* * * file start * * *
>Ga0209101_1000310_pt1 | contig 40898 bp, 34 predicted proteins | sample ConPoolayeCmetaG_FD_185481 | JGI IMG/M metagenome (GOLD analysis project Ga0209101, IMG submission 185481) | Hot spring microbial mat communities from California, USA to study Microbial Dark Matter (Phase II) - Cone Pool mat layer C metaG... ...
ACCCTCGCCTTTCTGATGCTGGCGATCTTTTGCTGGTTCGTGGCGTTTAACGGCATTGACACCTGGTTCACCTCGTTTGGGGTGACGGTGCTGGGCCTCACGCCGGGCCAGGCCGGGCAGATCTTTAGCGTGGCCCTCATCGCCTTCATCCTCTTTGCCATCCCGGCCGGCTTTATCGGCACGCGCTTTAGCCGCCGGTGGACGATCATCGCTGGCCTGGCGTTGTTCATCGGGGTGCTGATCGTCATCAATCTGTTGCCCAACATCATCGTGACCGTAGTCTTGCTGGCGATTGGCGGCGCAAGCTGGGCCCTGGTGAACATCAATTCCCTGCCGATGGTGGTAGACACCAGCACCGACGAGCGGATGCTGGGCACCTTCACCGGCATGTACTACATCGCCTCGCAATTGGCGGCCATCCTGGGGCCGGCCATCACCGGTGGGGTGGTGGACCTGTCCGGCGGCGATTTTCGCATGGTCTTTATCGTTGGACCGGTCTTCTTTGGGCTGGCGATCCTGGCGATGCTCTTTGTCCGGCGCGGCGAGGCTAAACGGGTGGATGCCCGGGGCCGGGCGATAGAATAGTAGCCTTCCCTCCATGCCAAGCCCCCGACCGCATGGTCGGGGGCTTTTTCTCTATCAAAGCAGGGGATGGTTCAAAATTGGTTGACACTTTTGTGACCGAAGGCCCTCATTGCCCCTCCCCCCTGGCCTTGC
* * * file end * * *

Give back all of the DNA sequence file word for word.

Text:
>Ga0209101_1000310_pt1 | contig 40898 bp, 34 predicted proteins | sample ConPoolayeCmetaG_FD_185481 | JGI IMG/M metagenome (GOLD analysis project Ga0209101, IMG submission 185481) | Hot spring microbial mat communities from California, USA to study Microbial Dark Matter (Phase II) - Cone Pool mat layer C metaG... ...
ACCCTCGCCTTTCTGATGCTGGCGATCTTTTGCTGGTTCGTGGCGTTTAACGGCATTGACACCTGGTTCACCTCGTTTGGGGTGACGGTGCTGGGCCTCACGCCGGGCCAGGCCGGGCAGATCTTTAGCGTGGCCCTCATCGCCTTCATCCTCTTTGCCATCCCGGCCGGCTTTATCGGCACGCGCTTTAGCCGCCGGTGGACGATCATCGCTGGCCTGGCGTTGTTCATCGGGGTGCTGATCGTCATCAATCTGTTGCCCAACATCATCGTGACCGTAGTCTTGCTGGCGATTGGCGGCGCAAGCTGGGCCCTGGTGAACATCAATTCCCTGCCGATGGTGGTAGACACCAGCACCGACGAGCGGATGCTGGGCACCTTCACCGGCATGTACTACATCGCCTCGCAATTGGCGGCCATCCTGGGGCCGGCCATCACCGGTGGGGTGGTGGACCTGTCCGGCGGCGATTTTCGCATGGTCTTTATCGTTGGACCGGTCTTCTTTGGGCTGGCGATCCTGGCGATGCTCTTTGTCCGGCGCGGCGAGGCTAAACGGGTGGATGCCCGGGGCCGGGCGATAGAATAGTAGCCTTCCCTCCATGCCAAGCCCCCGACCGCATGGTCGGGGGCTTTTTCTCTATCAAAGCAGGGGATGGTTCAAAATTGGTTGACACTTTTGTGACCGAAGGCCCTCATTGCCCCTCCCCCCTGGCCTTGC